Some of the most common problems include the following:

  • Cultural differences
  • Integration complexity
  • Employee morale/retention
  • Customer retention
  • Financial strain
  • Regulatory compliance
  • Communication
  • Loss of brand identity
  • Overlapping roles
  • Transition management

Most problems can be worked through without risking the deal falling through. However, mergers fail constantly, even when they involve small businesses.

For example, retailer Bonmarche was set to be acquired by British billionaire Philip Day. However, due to concerns about the offer and the long-term viability of the business within the challenging retail environment, the merger failed, leading to Bonmarche calling in administrators before eventually folding.

The merger process for small businesses

Managing a merger for the first time can be overwhelming. Splitting the process and setting up a dedicated team to handle each part of your merger checklist is the best way to simplify a complex process.

Here’s each step in the process, followed by everything you need to do to leave no stone unturned.


Research – The first step is identifying targets and assessing each option’s pros and cons. Any target on your shortlist should firmly align with your established merger goals.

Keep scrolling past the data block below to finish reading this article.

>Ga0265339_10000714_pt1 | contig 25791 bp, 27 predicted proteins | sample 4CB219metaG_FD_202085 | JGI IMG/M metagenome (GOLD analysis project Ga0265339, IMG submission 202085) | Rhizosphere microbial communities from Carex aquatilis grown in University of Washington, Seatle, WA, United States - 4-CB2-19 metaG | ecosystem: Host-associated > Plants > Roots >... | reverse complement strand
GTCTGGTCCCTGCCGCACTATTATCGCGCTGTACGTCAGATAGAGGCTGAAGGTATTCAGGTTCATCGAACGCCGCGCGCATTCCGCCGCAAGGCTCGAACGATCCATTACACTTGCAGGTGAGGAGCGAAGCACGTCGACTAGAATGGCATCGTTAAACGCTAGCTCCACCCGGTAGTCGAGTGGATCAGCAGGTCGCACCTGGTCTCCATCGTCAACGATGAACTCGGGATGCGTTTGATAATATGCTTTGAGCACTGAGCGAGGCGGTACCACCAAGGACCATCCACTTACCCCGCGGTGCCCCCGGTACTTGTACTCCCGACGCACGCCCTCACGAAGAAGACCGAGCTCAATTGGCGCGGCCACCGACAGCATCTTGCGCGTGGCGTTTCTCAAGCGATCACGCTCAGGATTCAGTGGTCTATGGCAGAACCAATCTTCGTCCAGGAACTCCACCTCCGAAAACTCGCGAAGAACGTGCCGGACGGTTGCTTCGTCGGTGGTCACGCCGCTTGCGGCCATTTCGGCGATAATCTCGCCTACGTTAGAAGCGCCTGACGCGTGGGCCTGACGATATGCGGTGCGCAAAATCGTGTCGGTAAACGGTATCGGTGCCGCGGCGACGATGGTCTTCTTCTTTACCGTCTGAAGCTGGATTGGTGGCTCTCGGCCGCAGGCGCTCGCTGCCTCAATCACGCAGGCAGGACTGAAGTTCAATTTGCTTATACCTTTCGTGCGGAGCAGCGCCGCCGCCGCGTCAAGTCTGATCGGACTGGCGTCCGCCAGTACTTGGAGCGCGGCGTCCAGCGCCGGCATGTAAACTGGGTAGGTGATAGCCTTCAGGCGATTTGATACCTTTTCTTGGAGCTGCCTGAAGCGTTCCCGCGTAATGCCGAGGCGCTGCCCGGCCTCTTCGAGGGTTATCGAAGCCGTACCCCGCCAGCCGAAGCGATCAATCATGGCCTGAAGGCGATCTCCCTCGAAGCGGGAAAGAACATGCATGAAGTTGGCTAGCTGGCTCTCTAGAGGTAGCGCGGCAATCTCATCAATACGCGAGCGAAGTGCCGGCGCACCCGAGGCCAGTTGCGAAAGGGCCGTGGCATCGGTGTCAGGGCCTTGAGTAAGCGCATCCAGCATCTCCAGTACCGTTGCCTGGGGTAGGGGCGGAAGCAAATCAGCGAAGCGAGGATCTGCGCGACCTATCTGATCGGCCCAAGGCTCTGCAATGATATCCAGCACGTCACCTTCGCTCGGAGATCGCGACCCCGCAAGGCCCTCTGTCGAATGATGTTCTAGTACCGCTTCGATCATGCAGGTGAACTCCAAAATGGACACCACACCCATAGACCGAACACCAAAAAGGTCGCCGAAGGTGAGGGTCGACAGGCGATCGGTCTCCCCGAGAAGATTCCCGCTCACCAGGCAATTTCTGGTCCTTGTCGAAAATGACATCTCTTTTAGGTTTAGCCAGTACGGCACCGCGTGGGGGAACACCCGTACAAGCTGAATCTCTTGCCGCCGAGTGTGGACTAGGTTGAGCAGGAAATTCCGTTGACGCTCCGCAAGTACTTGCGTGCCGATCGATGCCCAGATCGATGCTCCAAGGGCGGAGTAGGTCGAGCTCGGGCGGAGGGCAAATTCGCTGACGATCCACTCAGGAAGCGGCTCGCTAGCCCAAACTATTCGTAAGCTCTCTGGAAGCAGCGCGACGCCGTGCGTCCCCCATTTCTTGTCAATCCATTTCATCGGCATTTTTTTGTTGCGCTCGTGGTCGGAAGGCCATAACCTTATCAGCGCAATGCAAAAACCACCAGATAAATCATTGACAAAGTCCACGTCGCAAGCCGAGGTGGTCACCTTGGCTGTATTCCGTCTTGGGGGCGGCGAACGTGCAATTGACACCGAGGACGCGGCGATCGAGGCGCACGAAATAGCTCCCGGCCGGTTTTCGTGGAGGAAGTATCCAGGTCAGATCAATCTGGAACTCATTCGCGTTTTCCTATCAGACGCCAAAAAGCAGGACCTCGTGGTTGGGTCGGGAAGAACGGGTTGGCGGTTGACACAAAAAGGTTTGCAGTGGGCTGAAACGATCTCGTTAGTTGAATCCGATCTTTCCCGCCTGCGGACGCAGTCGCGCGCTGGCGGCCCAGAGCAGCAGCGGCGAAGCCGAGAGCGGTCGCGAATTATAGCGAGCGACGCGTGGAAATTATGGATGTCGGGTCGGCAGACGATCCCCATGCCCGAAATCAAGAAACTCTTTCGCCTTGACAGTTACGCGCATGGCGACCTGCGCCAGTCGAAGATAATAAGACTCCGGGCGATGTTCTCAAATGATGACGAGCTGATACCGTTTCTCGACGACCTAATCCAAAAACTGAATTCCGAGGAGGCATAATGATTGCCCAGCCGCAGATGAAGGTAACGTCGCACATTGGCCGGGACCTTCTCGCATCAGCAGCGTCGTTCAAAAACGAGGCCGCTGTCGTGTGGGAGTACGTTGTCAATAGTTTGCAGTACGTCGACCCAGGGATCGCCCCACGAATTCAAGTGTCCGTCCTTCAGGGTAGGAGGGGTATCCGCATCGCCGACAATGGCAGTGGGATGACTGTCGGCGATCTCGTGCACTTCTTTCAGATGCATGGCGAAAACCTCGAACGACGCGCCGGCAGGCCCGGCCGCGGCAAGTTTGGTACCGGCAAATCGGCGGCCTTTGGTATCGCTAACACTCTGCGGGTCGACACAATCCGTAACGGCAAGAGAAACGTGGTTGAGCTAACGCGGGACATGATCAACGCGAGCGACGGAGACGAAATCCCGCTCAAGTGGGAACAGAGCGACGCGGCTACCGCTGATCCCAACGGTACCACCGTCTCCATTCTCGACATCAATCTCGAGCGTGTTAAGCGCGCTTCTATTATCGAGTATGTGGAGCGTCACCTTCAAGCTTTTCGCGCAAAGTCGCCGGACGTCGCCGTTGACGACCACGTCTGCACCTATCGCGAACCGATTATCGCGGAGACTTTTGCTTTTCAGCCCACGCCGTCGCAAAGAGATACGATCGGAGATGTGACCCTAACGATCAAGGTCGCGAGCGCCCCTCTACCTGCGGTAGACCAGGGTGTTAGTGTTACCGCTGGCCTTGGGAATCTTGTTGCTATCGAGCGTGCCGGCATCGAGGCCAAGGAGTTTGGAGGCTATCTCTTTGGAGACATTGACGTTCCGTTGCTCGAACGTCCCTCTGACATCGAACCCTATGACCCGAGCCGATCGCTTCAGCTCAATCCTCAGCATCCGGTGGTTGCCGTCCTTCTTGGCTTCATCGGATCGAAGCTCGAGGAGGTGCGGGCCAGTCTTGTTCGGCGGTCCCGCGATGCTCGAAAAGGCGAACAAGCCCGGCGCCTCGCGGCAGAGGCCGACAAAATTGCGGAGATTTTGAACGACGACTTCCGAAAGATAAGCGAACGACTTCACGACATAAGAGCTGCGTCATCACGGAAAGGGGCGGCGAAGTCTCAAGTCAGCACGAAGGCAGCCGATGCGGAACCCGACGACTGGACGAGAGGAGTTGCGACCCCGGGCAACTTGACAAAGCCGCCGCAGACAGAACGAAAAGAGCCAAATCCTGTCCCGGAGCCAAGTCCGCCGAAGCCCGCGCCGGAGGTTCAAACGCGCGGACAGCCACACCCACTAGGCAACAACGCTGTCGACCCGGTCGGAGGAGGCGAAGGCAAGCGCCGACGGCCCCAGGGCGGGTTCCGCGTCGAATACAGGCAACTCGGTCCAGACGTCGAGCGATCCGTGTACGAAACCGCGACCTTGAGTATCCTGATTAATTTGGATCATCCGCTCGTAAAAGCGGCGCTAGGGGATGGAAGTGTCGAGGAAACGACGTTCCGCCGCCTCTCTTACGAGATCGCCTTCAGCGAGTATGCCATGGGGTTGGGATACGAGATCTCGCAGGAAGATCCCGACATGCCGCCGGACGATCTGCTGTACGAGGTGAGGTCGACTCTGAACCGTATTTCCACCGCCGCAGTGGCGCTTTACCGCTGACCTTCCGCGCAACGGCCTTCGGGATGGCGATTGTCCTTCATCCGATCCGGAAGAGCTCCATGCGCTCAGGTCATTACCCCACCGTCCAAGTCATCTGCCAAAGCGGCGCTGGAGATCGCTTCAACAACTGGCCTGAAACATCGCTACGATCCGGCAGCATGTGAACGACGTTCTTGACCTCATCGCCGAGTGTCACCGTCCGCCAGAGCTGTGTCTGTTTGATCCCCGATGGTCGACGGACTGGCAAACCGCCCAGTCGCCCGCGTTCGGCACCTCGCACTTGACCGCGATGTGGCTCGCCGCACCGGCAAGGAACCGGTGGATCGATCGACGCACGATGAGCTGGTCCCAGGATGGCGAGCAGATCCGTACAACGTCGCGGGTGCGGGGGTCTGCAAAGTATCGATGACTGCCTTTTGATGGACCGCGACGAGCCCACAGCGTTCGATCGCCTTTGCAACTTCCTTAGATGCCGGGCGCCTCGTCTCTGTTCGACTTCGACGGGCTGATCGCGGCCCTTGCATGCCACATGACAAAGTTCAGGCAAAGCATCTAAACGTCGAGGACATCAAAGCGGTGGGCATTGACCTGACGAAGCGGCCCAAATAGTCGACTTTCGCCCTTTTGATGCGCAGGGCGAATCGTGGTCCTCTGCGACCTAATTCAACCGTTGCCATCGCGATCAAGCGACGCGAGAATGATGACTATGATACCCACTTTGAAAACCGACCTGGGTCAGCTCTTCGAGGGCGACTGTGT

Define – With a crystal-clear goal in mind, prepare a presentation to communicate this goal to your stakeholders and explain why a target business can help you take one step closer to your primary objective.

Build – You’ll require the support of a team of professionals to manage each step of the merger process. This may involve bringing outsiders, including an experienced law firm, corporate accountants and professional advisors to support communication between parties.

Assessment – Consider the impact of your proposed merger. For example, will your shareholders’ voting rights be diluted? What will you give in exchange for keeping them happy? How will it impact existing employees, and how will you reassure them?

Cost – Mergers always come with costs, including direct overheads from your lawyers, staff turnover, and productivity drops. Factor in these costs and put a pound figure on the merger.

During the merger

Once both parties agree to enter a formal process, each merger will follow a set of defined steps. This represents the bulk of the merger process and can take anywhere from six to twelve months on average.

1. Complete initial research and planning, including pre-contract discussions and signing a Letter of Intent (LOI).

2. Sign an in-principle agreement to cover the financial side of the merger.